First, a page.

Horneck, Gerda and Moeller, Ralf and Cadet, Jean and Douki, Thierry and Mancinelli, Rocco L. and Nicholson, Wayne L. and Panitz, Corinna and Rabbow, Elke and Rettberg, Petra and Spry, Andrew and Stackebrandt, Erko and Vaishampayan, Parag and Venkateswaran, Kasthuri J. (2012) Resistance of Bacterial Endospores to Outer Space for Planetary Protection Purposes—Experiment PROTECT of the EXPOSE-E Mission. Astrobiology, 12 (5), pp. 445-456. Mary Ann Liebert, Inc.. DOI: 10.1089/ast.2011.0737.
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Spore-forming bacteria are of particular concern in the context of planetary protection because their tough endospores may withstand certain sterilization procedures as well as the harsh environments of outer space or planetary surfaces. To test their hardiness on a hypothetical mission to Mars, spores of Bacillus subtilis 168 and Bacillus pumilus SAFR-032 were exposed for 1.5 years to selected parameters of space in the experiment PROTECT during the EXPOSE-E mission on board the International Space Station. Mounted as dry layers on spacecraft-qualified aluminum coupons, the ‘‘trip to Mars’’ spores experienced space vacuum, cosmic and extraterrestrial solar radiation, and temperature fluctuations, whereas the ‘‘stay on Mars’’ spores were subjected to a simulated martian environment that included atmospheric pressure and composition, and UV and cosmic radiation. The survival of spores from both assays was determined after retrieval. It was clearly shown that solar extraterrestrial UV radiation (λ ≥ 110 nm) as well as the martian UV spectrum (λ ≥ 200 nm) was the most deleterious factor applied; in some samples only a few survivors were recovered from spores exposed in monolayers. Spores in multilayers survived better by several orders of magnitude. All other environmental parameters encountered by the ‘‘trip to Mars’’ or ‘‘stay on Mars’’ spores did little harm to the spores, which showed about 50% survival or more. The data demonstrate the high chance of survival of spores on a Mars mission, if protected against solar irradiation. These results will have implications for planetary protection considerations.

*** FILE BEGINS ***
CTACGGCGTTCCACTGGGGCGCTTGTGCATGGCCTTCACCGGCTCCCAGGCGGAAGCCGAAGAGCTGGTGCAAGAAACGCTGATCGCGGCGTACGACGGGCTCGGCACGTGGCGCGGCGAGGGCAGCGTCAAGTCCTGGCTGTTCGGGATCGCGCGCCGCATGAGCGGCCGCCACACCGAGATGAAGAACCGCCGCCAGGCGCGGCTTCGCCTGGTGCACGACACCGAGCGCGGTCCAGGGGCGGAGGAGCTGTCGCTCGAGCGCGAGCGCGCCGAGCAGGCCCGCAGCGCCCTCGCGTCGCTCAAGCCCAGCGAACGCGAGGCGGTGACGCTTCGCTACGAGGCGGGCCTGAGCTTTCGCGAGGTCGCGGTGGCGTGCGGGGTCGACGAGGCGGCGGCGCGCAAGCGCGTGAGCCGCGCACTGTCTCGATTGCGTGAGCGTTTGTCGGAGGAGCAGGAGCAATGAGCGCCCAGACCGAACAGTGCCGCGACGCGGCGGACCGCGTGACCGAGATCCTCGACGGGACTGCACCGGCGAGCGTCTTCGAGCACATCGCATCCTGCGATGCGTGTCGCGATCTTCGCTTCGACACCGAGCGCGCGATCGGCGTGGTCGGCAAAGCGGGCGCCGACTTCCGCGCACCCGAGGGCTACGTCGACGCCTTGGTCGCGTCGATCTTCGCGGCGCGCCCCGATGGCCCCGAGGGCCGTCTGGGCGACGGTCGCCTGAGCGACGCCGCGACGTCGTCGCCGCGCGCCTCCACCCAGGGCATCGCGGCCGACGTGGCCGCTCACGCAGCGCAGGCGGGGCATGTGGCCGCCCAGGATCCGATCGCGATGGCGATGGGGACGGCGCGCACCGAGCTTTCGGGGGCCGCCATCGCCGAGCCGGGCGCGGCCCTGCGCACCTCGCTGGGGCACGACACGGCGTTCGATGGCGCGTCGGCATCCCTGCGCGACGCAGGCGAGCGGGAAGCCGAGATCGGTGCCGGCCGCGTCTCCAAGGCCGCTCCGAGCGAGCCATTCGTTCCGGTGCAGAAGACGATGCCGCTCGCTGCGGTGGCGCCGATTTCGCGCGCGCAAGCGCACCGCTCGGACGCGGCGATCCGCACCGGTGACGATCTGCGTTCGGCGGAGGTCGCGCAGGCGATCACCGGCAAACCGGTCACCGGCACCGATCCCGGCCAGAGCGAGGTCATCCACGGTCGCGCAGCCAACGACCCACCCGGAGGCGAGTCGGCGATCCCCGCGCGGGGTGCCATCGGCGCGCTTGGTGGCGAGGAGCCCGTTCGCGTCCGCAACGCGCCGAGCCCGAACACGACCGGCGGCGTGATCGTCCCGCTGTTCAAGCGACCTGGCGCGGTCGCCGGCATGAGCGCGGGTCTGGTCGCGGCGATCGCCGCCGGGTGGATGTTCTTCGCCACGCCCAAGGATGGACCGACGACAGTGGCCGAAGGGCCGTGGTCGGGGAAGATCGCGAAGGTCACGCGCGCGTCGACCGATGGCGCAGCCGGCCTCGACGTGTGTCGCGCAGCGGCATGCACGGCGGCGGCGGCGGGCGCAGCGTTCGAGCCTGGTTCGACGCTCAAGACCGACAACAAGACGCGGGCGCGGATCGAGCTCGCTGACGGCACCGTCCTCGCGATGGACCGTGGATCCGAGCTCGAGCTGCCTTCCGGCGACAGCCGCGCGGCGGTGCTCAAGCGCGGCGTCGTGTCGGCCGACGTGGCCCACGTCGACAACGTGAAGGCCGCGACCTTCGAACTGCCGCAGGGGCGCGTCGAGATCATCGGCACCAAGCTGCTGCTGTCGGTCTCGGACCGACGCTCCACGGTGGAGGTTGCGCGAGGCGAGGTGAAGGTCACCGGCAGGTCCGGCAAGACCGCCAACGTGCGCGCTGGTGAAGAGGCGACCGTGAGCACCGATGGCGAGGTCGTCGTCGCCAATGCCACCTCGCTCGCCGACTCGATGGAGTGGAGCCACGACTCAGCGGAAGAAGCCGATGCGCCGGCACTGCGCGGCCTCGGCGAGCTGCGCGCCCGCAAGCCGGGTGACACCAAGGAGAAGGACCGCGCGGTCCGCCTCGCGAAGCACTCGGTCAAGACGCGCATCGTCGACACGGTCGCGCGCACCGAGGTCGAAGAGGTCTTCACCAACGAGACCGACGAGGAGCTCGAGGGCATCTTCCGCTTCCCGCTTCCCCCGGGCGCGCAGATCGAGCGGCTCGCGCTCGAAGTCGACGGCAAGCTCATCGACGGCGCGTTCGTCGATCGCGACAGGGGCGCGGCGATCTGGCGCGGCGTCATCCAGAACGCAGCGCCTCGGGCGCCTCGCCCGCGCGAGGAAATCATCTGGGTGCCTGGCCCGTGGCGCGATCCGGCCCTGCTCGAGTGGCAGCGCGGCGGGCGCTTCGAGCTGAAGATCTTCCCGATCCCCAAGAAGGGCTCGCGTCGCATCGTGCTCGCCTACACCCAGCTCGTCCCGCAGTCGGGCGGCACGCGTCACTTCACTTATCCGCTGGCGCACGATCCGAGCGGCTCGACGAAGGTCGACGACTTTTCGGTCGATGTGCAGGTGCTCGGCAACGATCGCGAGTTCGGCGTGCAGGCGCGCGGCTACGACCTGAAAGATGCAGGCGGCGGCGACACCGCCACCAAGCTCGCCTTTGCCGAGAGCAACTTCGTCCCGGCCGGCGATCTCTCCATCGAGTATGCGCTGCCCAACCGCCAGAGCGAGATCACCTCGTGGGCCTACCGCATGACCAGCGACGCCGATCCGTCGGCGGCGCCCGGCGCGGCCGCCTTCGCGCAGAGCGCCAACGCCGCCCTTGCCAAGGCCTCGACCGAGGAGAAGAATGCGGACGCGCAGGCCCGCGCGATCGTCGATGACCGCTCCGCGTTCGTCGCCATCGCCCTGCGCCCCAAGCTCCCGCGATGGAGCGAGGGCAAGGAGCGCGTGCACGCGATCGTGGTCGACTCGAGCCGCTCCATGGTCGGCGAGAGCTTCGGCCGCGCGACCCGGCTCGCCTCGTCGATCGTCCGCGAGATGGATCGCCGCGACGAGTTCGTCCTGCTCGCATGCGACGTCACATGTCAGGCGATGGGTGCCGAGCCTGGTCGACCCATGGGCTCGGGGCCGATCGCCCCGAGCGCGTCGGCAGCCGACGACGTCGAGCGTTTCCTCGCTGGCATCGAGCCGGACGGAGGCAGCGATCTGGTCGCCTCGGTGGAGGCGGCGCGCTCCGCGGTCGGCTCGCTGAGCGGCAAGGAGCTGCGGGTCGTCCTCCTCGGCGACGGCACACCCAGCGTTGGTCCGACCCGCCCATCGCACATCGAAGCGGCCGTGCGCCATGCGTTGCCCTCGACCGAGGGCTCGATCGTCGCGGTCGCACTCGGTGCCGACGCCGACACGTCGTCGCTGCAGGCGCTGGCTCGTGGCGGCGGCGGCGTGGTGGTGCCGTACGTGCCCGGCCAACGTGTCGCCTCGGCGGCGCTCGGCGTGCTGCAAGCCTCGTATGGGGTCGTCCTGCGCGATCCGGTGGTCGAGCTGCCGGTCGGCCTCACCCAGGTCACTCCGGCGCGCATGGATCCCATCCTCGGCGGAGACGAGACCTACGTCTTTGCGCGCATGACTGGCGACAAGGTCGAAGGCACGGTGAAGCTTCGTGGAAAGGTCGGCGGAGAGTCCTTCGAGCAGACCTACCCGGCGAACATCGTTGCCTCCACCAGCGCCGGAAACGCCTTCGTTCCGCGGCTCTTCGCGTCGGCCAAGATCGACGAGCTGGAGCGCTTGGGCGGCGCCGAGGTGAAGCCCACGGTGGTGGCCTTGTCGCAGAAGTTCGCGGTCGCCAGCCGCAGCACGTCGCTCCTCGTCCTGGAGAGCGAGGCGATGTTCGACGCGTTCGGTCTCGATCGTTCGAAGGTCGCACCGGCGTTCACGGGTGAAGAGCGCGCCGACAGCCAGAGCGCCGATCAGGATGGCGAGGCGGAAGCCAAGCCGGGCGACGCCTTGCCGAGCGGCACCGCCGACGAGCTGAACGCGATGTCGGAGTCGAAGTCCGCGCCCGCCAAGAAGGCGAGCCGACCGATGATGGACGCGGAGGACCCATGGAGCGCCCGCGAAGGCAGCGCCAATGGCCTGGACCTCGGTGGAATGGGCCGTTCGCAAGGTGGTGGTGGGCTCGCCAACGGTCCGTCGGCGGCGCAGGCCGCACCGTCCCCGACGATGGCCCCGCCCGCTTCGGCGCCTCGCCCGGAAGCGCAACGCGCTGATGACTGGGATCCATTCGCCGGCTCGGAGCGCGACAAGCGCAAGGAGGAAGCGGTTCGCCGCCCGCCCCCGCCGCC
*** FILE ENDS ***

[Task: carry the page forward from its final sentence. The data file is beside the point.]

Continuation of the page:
|Title:||Resistance of Bacterial Endospores to Outer Space for Planetary Protection Purposes—Experiment PROTECT of the EXPOSE-E Mission|
|Journal or Publication Title:||Astrobiology|
|In ISI Web of Science:||Yes|
|Page Range:||pp. 445-456|
|Publisher:||Mary Ann Liebert, Inc.|
|Keywords:||Planetary protection, Bacterial spores, Space experiment, Simulated Mars mission|
|HGF - Research field:||Aeronautics, Space and Transport|
|HGF - Program:||Space|
|HGF - Program Themes:||Research under Space Conditions|
|DLR - Research area:||Raumfahrt|
|DLR - Program:||R FR - Forschung unter Weltraumbedingungen|
|DLR - Research theme (Project):||R - Vorhaben Strahlenbiologie|
|Institutes and Institutions:||Institute of Aerospace Medicine > Radiation Biology|
|Deposited By:||Kerstin Kopp|
|Deposited On:||09 Aug 2012 08:35|
|Last Modified:||18 Jul 2014 00:20|
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